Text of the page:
Many would have thought that all Covid-19 business interruption cases are long finalised. This is not the case. The judgment of late February 2023 in 43 Air School Holdings (Pty) (Ltd) & Others v AIG South Africa Ltd is one of many Covid-19 business interruption cases that are still ongoing. It is not unreasonable to think that this is going to be the case for a foreseeable future. There are many reasons for this including, inter alia, delays associated with processing and investigating the claims; insurers not making a final determination within a reasonable period of time; ongoing disputes between the insurers and the insureds relating to either liability or quantum or both; etc. In some instances, the extreme complexity of the matter dictates that extreme delays are inescapable. Given that such cases are still ongoing, and many others are yet to be brought before courts, it is worthwhile to zoom into the 43 Air School Holdings case – facts, issues for determination, outcomes, and reasons.
43 Air School, PTC and JOC (2nd, 3rd and 4th Applicants) suffered financial losses during 2020 due to the national lockdown declared in terms of the Disaster Management Act. From these 3 Applicants, only the 2nd Applicant, 43 Air School, prepared and submitted a claim to AIG Insurance in March 2020. This claim was repudiated by AIG Insurance. The basis for the repudiation was that the national lockdown was not in response to an incident of Covid-19 within the 25 km radius of Port Alfred and the policy is not a joint policy. AIG Insurance was of the view that the Covid-19 case in Gqeberha cannot be a trigger event for 43 Air School to claim under the policy.
The subsequent claim by 43 Air School was also repudiated on the basis that the claim was not submitted prior to the launch of the application. A business interruption claim by PTC was also rejected on the same basis that it was not submitted prior to the launch of the application. A further reason was, however, furnished – that PTC was not insured in terms of the policy. JOC’s claim was repudiated solely on the basis that it was not submitted prior to the launch of the application.
ISSUES BEFORE THE COURT:
The court identified 3(THREE) issues for determination:
- Whether PTC is indeed an insured in terms of the policy;
- Whether 43 Air School and JOC are entitled to seek a declaratory relief by way of litigation in a case where only 43 Air School submitted a claim for business interruption to AIG insurance from 27 April 2020 to 31 May 2020 which was repudiated by the insurer;
- Whether 43 Air School can successfully claim in terms of the policy for the period during which its business was interrupted due to the lockdown but where the outbreak of Covid-19 occurred within the radial limit on a date after and could not have been the course of the Government’s imposition of the lockdown imposed.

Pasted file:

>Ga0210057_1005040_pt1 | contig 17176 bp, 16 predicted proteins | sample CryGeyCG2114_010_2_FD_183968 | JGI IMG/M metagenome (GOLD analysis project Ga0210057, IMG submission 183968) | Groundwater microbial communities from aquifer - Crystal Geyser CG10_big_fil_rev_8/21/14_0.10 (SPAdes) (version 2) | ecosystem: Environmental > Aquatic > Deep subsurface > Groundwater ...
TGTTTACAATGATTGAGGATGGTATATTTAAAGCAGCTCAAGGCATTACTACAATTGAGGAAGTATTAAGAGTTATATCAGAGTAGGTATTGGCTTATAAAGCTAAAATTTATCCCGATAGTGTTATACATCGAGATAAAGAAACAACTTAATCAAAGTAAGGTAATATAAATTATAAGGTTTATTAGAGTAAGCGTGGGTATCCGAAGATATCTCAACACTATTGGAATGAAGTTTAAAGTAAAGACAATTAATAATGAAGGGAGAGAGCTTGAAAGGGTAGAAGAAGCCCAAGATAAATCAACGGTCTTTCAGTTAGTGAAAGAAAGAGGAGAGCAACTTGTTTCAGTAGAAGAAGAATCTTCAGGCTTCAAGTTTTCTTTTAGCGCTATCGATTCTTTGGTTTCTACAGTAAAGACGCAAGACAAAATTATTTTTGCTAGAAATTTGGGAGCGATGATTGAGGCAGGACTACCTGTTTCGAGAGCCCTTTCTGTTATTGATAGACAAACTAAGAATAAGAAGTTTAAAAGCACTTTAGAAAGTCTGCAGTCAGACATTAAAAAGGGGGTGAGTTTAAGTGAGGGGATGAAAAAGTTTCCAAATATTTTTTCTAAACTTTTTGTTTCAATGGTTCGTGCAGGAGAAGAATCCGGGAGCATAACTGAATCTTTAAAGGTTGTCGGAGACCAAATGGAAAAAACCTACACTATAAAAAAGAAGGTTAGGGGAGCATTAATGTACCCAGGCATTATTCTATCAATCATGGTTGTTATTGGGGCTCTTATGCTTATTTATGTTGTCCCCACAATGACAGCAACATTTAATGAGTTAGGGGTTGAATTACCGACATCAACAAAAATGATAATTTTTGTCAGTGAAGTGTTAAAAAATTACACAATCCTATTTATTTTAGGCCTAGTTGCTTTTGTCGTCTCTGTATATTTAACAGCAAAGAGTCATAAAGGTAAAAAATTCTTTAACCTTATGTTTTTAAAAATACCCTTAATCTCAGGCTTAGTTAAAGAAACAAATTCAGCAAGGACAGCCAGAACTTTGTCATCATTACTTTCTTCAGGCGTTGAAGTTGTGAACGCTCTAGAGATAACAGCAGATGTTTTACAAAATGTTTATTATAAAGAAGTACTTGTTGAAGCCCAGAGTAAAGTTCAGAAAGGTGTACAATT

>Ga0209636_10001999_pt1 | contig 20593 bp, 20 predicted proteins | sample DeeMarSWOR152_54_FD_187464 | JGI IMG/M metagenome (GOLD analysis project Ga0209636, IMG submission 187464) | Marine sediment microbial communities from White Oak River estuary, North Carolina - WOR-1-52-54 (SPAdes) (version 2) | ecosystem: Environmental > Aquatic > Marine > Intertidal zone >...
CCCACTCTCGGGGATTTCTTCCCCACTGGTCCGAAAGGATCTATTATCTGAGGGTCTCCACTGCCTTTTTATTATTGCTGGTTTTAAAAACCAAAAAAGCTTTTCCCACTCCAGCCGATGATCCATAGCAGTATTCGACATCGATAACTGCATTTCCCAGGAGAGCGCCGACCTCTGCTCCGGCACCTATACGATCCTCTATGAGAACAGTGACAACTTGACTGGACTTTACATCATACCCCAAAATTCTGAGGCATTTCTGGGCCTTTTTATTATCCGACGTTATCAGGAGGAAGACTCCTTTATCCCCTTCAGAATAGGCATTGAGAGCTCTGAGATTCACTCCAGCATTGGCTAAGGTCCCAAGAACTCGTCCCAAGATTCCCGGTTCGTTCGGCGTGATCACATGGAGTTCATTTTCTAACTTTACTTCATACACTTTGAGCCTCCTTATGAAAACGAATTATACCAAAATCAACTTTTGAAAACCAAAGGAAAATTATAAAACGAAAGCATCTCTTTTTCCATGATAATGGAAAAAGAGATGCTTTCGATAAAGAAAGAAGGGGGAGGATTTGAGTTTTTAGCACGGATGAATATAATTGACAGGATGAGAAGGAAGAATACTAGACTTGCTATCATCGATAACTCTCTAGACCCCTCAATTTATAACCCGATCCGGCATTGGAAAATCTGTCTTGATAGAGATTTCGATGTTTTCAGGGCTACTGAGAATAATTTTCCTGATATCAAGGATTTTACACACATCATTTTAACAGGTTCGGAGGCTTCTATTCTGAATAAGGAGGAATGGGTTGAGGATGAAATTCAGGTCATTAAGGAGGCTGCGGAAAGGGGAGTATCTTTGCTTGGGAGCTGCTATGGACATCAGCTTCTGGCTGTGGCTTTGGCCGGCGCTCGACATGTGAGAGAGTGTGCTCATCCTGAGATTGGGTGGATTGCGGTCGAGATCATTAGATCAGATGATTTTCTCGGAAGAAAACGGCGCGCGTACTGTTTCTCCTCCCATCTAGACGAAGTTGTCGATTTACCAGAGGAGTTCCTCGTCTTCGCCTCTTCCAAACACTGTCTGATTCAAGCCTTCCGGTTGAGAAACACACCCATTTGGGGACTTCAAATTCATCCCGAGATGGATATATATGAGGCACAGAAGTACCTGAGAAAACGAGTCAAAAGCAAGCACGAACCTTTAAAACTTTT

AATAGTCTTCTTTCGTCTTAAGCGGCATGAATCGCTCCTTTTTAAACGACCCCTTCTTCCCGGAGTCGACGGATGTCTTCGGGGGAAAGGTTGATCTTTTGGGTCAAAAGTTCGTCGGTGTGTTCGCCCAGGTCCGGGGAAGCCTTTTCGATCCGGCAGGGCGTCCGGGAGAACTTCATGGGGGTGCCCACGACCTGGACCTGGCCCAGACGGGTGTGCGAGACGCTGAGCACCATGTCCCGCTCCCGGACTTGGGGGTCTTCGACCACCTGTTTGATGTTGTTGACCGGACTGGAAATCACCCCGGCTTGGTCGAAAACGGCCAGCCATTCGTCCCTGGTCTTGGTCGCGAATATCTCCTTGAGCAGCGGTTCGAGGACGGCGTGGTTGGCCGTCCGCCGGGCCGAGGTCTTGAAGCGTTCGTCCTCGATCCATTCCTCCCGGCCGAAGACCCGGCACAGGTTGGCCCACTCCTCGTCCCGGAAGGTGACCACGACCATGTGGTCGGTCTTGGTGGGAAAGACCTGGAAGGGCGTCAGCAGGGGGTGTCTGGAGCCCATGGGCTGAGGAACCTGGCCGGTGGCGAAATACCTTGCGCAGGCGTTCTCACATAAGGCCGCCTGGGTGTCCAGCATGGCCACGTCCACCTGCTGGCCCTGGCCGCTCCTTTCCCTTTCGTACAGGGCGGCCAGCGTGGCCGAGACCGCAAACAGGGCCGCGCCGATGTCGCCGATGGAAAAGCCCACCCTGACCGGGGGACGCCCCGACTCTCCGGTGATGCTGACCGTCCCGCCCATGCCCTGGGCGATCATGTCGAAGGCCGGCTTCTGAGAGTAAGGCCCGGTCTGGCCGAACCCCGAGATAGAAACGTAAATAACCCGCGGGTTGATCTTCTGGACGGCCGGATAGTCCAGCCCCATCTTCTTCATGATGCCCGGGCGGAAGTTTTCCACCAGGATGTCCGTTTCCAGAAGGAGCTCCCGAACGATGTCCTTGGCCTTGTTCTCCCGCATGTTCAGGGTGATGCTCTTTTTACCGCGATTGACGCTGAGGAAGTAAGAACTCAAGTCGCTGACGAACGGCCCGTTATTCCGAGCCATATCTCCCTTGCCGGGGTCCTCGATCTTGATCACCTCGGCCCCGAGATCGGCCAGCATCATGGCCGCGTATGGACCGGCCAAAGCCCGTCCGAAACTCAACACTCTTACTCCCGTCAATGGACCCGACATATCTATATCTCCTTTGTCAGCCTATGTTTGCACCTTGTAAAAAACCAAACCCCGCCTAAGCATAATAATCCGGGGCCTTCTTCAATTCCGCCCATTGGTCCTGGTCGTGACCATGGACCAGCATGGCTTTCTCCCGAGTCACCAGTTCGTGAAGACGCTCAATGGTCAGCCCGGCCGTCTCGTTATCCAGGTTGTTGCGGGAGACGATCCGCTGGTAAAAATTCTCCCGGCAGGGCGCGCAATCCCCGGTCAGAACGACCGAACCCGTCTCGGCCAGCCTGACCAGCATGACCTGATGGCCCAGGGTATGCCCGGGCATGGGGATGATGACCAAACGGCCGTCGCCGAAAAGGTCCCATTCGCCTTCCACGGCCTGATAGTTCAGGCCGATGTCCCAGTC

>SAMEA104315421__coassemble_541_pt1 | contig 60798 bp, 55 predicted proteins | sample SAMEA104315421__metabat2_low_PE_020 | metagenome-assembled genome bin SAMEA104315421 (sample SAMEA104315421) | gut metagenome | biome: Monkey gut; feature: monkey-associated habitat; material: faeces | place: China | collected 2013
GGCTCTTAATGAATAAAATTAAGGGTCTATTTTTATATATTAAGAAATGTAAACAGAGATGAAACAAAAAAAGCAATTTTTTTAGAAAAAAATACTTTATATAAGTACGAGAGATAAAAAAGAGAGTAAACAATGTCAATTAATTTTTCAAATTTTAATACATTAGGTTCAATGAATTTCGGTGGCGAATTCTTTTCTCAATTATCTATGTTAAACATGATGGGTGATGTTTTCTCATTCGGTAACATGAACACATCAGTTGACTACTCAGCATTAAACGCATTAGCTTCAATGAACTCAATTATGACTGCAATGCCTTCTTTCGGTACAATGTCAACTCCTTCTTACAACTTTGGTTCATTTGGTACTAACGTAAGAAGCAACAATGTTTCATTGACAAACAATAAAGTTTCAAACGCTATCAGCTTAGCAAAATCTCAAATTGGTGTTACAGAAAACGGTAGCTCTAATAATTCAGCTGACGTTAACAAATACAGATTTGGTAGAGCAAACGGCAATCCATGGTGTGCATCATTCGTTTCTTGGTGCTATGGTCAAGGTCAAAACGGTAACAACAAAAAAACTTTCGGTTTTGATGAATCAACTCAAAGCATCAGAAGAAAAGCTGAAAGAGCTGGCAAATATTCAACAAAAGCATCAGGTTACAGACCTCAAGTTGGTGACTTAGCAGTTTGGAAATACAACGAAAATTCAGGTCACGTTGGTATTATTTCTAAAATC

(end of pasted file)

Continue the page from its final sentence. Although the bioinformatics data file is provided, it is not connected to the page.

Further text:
OUTCOME AND REASONS:
In relation to the first issue, the court found that PTC is insured under the policy. In this regard, the court held that facts and documents attached as annexures in the court papers including the questionnaire concluded by the director of the Applicants prove that PTC is insured in terms of the policy. Further, there was an undisputed fact that AIG insurance had paid out a claim submitted by PTC previously.
With respect to the second issue regarding whether 43 Air School, PTC and JOC are entitled to the interdictory relief where only 43 Air School had submitted a claim, the court suggested that this be answered by considering whether the policy was joint and composite. Having had regard to the wording of the policy, although PTC and JOC were not expressly mentioned in the policy, the court held that, “it is evident that it [policy] refers to companies which are managed and controlled as well as subsidiaries which are clearly under the control of Holdings…” The court further had regard to the description of training services offered by these 3(THREE) parties and found that the facilities are inter-related and supportive. Relying on the principles laid out in Guard Risk Insurance Company v Café Chameleon that, “the common law test is thus applied flexibly, recognising that “common sense may have to prevail over strict logic…” the court found that 43 Air School, PTC and JOC should be afforded relief. The court held failure to grant them relief would be absurd.
As explicated above, there are still many business interruption insurance matters that remain unresolved, particularly due to the major events that have triggered such policies such as Covid-19, 2022 April floods, etc. In some instances, insurers are delaying the process and the claim is not finalising; in some instances, there is an agreement with respect to liability, but there remains a dispute regarding the amount to be paid out by the insurer; in some cases, insurers are being evasive and not making a final decision on a claim; etc. In certain instances, it is not the insurer that is delaying the process, it is the intermediary (e.g., a broker) who may have realised that s/he has acted negligently and thus employ stalling tactics. In such case, insureds should not hesitate to seek legal assistance to resolve such disputes expeditiously and to get cooperation from the insurer and/or intermediary.